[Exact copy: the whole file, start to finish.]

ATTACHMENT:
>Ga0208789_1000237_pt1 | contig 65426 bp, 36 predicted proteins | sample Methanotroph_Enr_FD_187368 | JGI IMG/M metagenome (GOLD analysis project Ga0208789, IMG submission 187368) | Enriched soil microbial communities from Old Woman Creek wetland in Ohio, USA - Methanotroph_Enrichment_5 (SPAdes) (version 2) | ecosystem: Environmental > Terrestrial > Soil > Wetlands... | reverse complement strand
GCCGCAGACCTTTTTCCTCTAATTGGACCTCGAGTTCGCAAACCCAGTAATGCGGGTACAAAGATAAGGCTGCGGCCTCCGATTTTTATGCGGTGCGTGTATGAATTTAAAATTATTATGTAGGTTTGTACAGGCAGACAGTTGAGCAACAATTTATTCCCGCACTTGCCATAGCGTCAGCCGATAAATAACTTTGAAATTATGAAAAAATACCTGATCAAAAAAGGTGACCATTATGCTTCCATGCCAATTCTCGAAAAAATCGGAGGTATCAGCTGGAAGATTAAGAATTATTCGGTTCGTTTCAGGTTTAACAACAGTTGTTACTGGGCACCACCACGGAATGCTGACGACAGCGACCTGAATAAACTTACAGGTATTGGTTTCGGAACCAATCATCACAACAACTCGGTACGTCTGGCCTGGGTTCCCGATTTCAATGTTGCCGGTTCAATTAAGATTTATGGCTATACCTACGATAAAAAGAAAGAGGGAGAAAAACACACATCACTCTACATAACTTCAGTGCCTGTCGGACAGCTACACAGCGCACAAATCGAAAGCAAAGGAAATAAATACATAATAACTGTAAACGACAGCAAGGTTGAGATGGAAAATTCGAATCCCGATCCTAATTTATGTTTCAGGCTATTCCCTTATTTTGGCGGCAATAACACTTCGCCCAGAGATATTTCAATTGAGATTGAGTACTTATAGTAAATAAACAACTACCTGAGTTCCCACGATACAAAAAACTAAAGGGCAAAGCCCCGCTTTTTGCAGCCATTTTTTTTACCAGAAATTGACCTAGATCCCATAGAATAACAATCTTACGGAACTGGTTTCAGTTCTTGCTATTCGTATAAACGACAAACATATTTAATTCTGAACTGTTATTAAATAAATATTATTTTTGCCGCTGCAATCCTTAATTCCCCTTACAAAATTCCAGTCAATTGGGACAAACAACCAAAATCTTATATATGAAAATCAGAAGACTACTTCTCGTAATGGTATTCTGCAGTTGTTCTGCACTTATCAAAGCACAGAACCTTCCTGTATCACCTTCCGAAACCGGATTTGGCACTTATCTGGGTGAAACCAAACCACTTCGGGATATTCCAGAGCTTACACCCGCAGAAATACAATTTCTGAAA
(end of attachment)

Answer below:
>Ga0208789_1000237_pt1 | contig 65426 bp, 36 predicted proteins | sample Methanotroph_Enr_FD_187368 | JGI IMG/M metagenome (GOLD analysis project Ga0208789, IMG submission 187368) | Enriched soil microbial communities from Old Woman Creek wetland in Ohio, USA - Methanotroph_Enrichment_5 (SPAdes) (version 2) | ecosystem: Environmental > Terrestrial > Soil > Wetlands... | reverse complement strand
GCCGCAGACCTTTTTCCTCTAATTGGACCTCGAGTTCGCAAACCCAGTAATGCGGGTACAAAGATAAGGCTGCGGCCTCCGATTTTTATGCGGTGCGTGTATGAATTTAAAATTATTATGTAGGTTTGTACAGGCAGACAGTTGAGCAACAATTTATTCCCGCACTTGCCATAGCGTCAGCCGATAAATAACTTTGAAATTATGAAAAAATACCTGATCAAAAAAGGTGACCATTATGCTTCCATGCCAATTCTCGAAAAAATCGGAGGTATCAGCTGGAAGATTAAGAATTATTCGGTTCGTTTCAGGTTTAACAACAGTTGTTACTGGGCACCACCACGGAATGCTGACGACAGCGACCTGAATAAACTTACAGGTATTGGTTTCGGAACCAATCATCACAACAACTCGGTACGTCTGGCCTGGGTTCCCGATTTCAATGTTGCCGGTTCAATTAAGATTTATGGCTATACCTACGATAAAAAGAAAGAGGGAGAAAAACACACATCACTCTACATAACTTCAGTGCCTGTCGGACAGCTACACAGCGCACAAATCGAAAGCAAAGGAAATAAATACATAATAACTGTAAACGACAGCAAGGTTGAGATGGAAAATTCGAATCCCGATCCTAATTTATGTTTCAGGCTATTCCCTTATTTTGGCGGCAATAACACTTCGCCCAGAGATATTTCAATTGAGATTGAGTACTTATAGTAAATAAACAACTACCTGAGTTCCCACGATACAAAAAACTAAAGGGCAAAGCCCCGCTTTTTGCAGCCATTTTTTTTACCAGAAATTGACCTAGATCCCATAGAATAACAATCTTACGGAACTGGTTTCAGTTCTTGCTATTCGTATAAACGACAAACATATTTAATTCTGAACTGTTATTAAATAAATATTATTTTTGCCGCTGCAATCCTTAATTCCCCTTACAAAATTCCAGTCAATTGGGACAAACAACCAAAATCTTATATATGAAAATCAGAAGACTACTTCTCGTAATGGTATTCTGCAGTTGTTCTGCACTTATCAAAGCACAGAACCTTCCTGTATCACCTTCCGAAACCGGATTTGGCACTTATCTGGGTGAAACCAAACCACTTCGGGATATTCCAGAGCTTACACCCGCAGAAATACAATTTCTGAAA